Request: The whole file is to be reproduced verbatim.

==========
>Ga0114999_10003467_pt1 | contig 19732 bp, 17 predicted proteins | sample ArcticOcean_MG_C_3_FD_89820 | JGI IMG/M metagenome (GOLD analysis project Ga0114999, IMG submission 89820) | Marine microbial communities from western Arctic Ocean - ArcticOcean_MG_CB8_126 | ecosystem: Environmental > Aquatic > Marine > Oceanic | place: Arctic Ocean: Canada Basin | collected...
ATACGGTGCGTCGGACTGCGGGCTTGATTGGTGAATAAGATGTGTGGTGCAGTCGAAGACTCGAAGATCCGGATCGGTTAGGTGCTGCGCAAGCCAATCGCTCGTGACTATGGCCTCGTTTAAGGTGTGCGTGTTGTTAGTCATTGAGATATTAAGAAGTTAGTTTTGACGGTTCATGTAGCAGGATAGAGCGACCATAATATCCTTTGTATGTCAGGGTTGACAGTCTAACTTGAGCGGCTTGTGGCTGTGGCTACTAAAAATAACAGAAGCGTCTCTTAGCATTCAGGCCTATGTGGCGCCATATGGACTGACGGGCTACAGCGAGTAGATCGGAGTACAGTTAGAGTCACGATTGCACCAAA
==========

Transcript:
>Ga0114999_10003467_pt1 | contig 19732 bp, 17 predicted proteins | sample ArcticOcean_MG_C_3_FD_89820 | JGI IMG/M metagenome (GOLD analysis project Ga0114999, IMG submission 89820) | Marine microbial communities from western Arctic Ocean - ArcticOcean_MG_CB8_126 | ecosystem: Environmental > Aquatic > Marine > Oceanic | place: Arctic Ocean: Canada Basin | collected...
ATACGGTGCGTCGGACTGCGGGCTTGATTGGTGAATAAGATGTGTGGTGCAGTCGAAGACTCGAAGATCCGGATCGGTTAGGTGCTGCGCAAGCCAATCGCTCGTGACTATGGCCTCGTTTAAGGTGTGCGTGTTGTTAGTCATTGAGATATTAAGAAGTTAGTTTTGACGGTTCATGTAGCAGGATAGAGCGACCATAATATCCTTTGTATGTCAGGGTTGACAGTCTAACTTGAGCGGCTTGTGGCTGTGGCTACTAAAAATAACAGAAGCGTCTCTTAGCATTCAGGCCTATGTGGCGCCATATGGACTGACGGGCTACAGCGAGTAGATCGGAGTACAGTTAGAGTCACGATTGCACCAAA